Monday, 24 November 2008

Review – Greed by Elfriede Jelinek

Elfriede Jelinek won the Nobel Prize for Literature in 2004, but I had never read her work before. One of her previous novels, The Piano Teacher, was apparently made into a film that won several prizes in Cannes in 2001, but I have never seen it. So I had little to prepare me for Greed, her latest work to be translated into English.

Greed is a kind of modernist crime novel. It is often quite difficult to understand exactly what is going on, but the gist of it is that the country policeman uses his position of male authority to satisfy his greed. This really is a novel about the difference between men and women, in which men are painted as beasts ruled by their penises who are ruining the planet, and women are portrayed as pretty damned stupid for allowing it all to happen. Jelinek (or at least, her narrator) has a low opinion of humankind. It was for this reason, I suspect, that whenever I put the book down I often found it hard to pick up again. There is a story buried away in there somewhere, in the same way as the murder victims are hidden in the woods around the country policeman’s village. There is also a surprising amount of humour in this novel, too. When I did bring myself to return to the book after frequent much-needed break, I usually enjoyed reading it. But only for so long at a time.

You can read my full review of Greed on the Bookbag website.

Wednesday, 19 November 2008

Society of Women Writers and Journalists

I was guest speaker at the south east regional meeting of the Society of Women Writers and Journalists in Brighton today. I had originally been invited simply to make up the numbers on their ‘panel of experts’ but as the day approached I was asked to speak about my experience as a man writing fiction for women’s magazines. The other speaker was the crime novelist Peter Lovesey. Peter’s first novel was WOBBLE TO DEATH in the early 1970s. WOBBLE TO DEATH introduced the redoubtable Victorian policemen, Cribb and Thackeray. He won the Gold Dagger Award in 1982 with THE FALSE INSPECTOR DEW and in 2000 joined the elite group of people awarded the Cartier Diamond Dagger Award. It was a real honour to share the platform with him.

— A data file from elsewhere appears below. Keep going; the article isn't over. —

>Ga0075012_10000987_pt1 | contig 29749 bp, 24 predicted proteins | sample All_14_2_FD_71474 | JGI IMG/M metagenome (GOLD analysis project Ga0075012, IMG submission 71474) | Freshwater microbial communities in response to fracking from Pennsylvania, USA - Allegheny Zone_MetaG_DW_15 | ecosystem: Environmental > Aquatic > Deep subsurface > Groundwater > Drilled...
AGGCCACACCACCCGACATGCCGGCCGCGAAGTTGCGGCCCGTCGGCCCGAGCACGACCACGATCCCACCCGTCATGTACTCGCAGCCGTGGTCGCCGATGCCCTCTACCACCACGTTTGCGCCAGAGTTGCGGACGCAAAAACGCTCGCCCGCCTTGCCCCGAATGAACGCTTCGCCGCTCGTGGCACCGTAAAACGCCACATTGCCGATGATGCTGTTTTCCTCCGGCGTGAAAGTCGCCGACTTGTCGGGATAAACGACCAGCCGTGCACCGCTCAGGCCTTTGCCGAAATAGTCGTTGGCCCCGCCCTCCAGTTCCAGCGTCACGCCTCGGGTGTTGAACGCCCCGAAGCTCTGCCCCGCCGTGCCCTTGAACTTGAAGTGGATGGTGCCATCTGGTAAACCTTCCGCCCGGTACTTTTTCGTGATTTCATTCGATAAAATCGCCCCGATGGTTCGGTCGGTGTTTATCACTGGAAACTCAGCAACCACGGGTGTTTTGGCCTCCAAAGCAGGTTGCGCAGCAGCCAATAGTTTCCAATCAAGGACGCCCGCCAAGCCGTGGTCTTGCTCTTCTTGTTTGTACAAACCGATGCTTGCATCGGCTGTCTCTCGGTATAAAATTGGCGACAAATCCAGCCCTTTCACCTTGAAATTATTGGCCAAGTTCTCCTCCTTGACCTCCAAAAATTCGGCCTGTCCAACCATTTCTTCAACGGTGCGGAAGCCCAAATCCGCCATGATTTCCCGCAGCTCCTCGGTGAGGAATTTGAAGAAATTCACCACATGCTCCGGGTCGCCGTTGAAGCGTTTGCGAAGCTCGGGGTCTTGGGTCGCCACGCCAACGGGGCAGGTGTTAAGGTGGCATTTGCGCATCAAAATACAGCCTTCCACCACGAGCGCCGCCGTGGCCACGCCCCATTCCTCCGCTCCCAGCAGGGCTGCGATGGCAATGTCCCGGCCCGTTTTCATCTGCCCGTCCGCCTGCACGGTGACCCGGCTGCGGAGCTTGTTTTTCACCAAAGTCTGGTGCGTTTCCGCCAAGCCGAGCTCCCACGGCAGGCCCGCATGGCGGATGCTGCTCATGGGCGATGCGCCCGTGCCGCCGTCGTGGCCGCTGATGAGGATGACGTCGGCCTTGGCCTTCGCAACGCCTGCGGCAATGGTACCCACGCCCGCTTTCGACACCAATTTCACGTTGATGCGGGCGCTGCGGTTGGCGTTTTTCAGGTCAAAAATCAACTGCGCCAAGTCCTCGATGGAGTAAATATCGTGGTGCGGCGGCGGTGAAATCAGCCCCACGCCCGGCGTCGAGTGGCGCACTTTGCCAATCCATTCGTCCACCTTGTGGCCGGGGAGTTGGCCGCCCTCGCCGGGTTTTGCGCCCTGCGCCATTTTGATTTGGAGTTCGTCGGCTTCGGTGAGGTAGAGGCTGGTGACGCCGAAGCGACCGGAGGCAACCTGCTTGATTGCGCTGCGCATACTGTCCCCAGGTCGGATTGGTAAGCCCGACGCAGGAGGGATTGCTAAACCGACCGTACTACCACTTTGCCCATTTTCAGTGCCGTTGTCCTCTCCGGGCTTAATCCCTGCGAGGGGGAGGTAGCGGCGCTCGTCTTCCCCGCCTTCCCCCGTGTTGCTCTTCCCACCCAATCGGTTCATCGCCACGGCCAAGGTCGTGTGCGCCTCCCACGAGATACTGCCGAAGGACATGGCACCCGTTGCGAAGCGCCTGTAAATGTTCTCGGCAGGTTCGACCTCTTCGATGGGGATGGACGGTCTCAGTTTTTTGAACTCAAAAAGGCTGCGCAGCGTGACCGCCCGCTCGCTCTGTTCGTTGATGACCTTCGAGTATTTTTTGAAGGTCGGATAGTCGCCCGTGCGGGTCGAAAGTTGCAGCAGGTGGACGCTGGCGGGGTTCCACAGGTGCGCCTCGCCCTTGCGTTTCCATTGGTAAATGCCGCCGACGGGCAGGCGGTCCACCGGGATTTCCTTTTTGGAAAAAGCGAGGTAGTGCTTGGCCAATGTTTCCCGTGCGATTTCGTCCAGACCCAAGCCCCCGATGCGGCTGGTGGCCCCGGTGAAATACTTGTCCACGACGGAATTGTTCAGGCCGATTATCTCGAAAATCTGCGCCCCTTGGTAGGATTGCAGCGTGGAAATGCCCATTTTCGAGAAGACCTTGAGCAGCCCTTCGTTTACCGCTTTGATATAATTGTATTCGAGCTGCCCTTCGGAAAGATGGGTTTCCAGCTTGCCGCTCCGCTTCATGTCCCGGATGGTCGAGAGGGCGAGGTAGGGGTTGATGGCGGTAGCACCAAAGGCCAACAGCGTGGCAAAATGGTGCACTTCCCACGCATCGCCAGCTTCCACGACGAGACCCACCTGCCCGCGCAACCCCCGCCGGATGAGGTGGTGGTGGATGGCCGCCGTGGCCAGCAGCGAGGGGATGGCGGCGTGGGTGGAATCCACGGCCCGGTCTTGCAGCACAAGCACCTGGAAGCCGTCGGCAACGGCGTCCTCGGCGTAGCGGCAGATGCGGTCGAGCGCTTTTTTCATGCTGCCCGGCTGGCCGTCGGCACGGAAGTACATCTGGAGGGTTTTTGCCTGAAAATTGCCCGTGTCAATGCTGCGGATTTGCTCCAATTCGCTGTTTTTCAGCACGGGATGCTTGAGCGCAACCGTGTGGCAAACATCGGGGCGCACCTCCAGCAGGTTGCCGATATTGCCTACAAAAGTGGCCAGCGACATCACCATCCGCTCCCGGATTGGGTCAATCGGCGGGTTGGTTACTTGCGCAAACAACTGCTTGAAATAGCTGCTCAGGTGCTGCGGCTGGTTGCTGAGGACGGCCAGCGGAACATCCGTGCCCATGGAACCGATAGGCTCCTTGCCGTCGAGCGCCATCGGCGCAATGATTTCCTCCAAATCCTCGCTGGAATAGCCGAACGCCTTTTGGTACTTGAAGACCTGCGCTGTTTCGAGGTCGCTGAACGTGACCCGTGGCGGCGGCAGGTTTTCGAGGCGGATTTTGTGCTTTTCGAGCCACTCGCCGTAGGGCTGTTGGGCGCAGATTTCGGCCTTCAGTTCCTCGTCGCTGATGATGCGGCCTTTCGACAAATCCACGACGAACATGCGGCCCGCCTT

Peter Lovesey, me, and SWWJ Chair Jean Morris

Friday, 7 November 2008

Deal Writers Anthology Launch

Despite the attraction of Martina Cole reading from her latest bestseller in neighbouring Sandwich, there was an incredible turnout last night for the launch of Deal Writers’ latest anthology, Another View from the Pier. Deal Library was packed, with standing room only for latecomers, and several authors read their work (including yours truly). An extremely successful night.

Copies of the anthology are available from Deal Writers, priced at £4.99 each.

Here’s a photo of me reading a story from the latest Deal Writers anthology

Thursday, 6 November 2008

What is good writing?

Here's the opening of a novel about a psychiatrist who is having a breakdown while trying to help his patients come to terms with their own problems:

Professor Martin Sturrock was feeling stressed enough already, even before the phone call from Simon telling him Aunt Jessica had died.
Is this good writing? Jenny Diski doesn't think so. It is the opening sentence of the new book by Alastair Campbell, who was once spin-doctor-in-chief to ex-prime minister Tony Blair. (I heard him speaking on Radio 4 this morning, by the way, in the wake of Barack Obama's election, talking about what it was like 'when Tony and I came to power' - but that's by the by). Campbell famously suffered from mental health problems himself, so he should know what he is talking about. But, as Diski says in her very entertaining critique of Campbells' novel in this week's London Review of Books,

suffering and even observation don’t necessarily make a person think and write with more subtlety . . . Subtlety may not be an essential quality in a self-help book, but it goes a long way to making a good novel.
Which is good advice for any writer, I think. Diski goes on to say,
The craft of fiction is not working out a plan that looks balanced on a spreadsheet and then clothing it with words. The trick about writing a good novel is to be a good writer.

I think Sally Zigmond might agree with that sentiment.
I haven't read Alastair Campbell's book, so I wouldn't want to comment on whether the review is a fair assessment or not. But the article itself is a gem in terms of what constitutes good writing. You can read the full text here.